Red Rising¬†explores a variety of themes that are both intriguing¬†and necessary.¬†Red Rising¬†is set mostly in the Institute – a place where the top-tiered Golds are put to the test and examined¬†to earn apprenticeships and sponsors. The Institute is all at once a game of warfare, a test, and an education. But¬†the Institute is more than that. The Institute is also an institution of ideology and indoctrination. It doesn’t educate, per se, but it teaches society’s best the ways of combat and warfare – not peacemaking, not demokracy (as they call it), but lessons that propagate militarization and social Darwinism.

This aspect is Brown’s narrative on how some institutions instill ideology and rhetoric in its people is¬†not just any ideology or rhetoric. It is the Society’s rhetoric. The best soldiers aren’t those who fight the best; the best¬†soldiers are those that believe, deeply and truly, that what they are fighting for is right. That is what the Institution is trying to create: soldiers who are dauntless in the Society’s belief system.

There is an interesting ongoing analysis of how Darrow’s physical transformation to enter the Golds ranks begins¬†to affect who he is underneath. Though Darrow is the champion of the Sons of Ares, a spearhead in a¬†revolution,¬†he finds friendship and unlikely siblings¬†with those who would be his enemies, he discovers¬†how dark and deep the human psyche¬†can descend¬†in the face of adversary and desperation, and he finds both glory¬†and dangers in leadership. More so, Darrow slowly learns that there is¬†never just leading an army because you call yourself a leader; to lead is to find the balance between loyalty, respect, and fear. Darrow makes mistakes, some that are very costly and¬†set him on a path of failure, and added on top, he must wade through a cesspool of deceit.

Brown analyses how war and conflict affect people and their connections with others. Red Rising has betrayal Рa heck load of it Рand there are complex relationships between Darrow and a multitude of characters; how their personalities conflict, their ideologies and worldviews collide in some places and align in others, where and how characters earn or place their loyalties, relationships founded on co-dependence or necessity, and even how valued and close friendships can be torn apart in moments of truth. (And now is the perfect moment to mention that if you have read Red Rising, you should also read Art of War by Sun Zi.)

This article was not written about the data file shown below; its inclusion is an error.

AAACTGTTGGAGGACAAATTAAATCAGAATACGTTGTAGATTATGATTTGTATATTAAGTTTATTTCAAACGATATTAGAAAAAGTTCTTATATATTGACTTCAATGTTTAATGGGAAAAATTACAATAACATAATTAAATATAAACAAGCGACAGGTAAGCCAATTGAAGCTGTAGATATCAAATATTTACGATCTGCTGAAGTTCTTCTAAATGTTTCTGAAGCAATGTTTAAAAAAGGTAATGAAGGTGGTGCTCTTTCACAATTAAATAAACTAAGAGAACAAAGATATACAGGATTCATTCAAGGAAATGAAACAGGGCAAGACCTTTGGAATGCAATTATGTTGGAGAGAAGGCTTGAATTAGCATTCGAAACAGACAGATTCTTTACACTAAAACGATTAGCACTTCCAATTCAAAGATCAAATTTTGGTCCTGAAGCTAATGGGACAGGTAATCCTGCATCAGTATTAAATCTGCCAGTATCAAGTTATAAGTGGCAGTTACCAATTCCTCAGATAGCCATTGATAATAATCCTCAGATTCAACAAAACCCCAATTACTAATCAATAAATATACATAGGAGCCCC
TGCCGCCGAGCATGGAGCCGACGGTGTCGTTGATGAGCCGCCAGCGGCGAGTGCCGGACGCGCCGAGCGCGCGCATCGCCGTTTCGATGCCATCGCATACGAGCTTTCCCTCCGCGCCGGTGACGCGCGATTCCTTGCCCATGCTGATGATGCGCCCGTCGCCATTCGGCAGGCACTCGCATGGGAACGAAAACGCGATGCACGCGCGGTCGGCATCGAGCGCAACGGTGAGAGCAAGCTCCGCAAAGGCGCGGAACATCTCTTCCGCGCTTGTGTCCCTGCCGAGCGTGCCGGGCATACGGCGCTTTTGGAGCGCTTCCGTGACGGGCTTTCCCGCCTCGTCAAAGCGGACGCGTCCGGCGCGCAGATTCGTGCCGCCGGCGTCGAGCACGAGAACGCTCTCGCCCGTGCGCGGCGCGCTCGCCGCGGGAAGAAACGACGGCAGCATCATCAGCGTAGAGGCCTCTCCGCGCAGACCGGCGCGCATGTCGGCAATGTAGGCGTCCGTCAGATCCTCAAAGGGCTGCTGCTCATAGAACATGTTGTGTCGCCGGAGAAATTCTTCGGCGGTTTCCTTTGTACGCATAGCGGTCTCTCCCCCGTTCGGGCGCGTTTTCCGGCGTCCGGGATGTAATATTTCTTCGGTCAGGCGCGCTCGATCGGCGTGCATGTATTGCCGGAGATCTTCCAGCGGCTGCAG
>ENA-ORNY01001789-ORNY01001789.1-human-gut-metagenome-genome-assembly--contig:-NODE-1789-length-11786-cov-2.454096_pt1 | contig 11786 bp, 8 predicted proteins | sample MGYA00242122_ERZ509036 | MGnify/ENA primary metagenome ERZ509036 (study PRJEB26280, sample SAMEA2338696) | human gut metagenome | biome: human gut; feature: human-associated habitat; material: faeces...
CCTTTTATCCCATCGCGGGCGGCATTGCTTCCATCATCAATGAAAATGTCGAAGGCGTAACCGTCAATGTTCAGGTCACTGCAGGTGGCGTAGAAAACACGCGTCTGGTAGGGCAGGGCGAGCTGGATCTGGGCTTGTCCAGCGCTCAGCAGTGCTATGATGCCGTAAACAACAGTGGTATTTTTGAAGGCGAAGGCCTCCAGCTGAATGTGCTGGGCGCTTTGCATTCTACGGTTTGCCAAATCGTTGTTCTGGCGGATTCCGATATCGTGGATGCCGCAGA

Red Rising is a fantastically written book. Sure, Darrow is a bit of a Gary Stu and he does come out on top, but I believe books like these should be approached as something metaphorical rather than something literal. Sometimes characters in such dystopians are representations of something Рwhether an ideology, a group of people, or even something as simple as a belief. Red Rising is that sort of book. The writing is subtle, but the themes are not. For that, this book may not be enjoyable to some, but I loved Snowpiercer, so, I suppose you can see my taste.

Oh, I loved this book so much. It was so wonderful, so thrilling, and incredibly exciting. Even when there was nothing happening plot-wise, they¬†were instead¬†moments when Darrow became introspective and observant.¬†And honestly,¬†Red Rising¬†is¬†my kind of book, and I can’t wait to read¬†The Golden Sun.¬†I can’t wait to see where it goes from here.

Note: Thank you Aentee @ Read at Midnight for recommending this book! I don’t know how you knew I’d like it, but I LOVED it. Thank you!

Rating: 5/5

Book Information
Book Name: Red Rising
Book Series: Red Rising #1
Author: Pierce Brown
Publisher: Del Rey Books

5

Let’s Talk About: ‘Strong Female Characters’

As a feminist, I love seeing a diversity of characters in books or movies. I love seeing female protagonists. I love seeing characters of colour. I love seeing characters that are genderqueer or fit into the LGBTQ+ spectrum. I love seeing characters with disabilities. In other words: I love it when I see a diversity of characters.

As someone who doesn’t see herself in mainstream media often (as in, seeing Asian female characters), having diversity for the sake of diversity isn’t always enough. I want diverse characters, but I also want them to be complex and well-written; characters that break the mould, characters not written according to their stereotypes, characters that embody the idea that difference can be celebrated and respected in writing.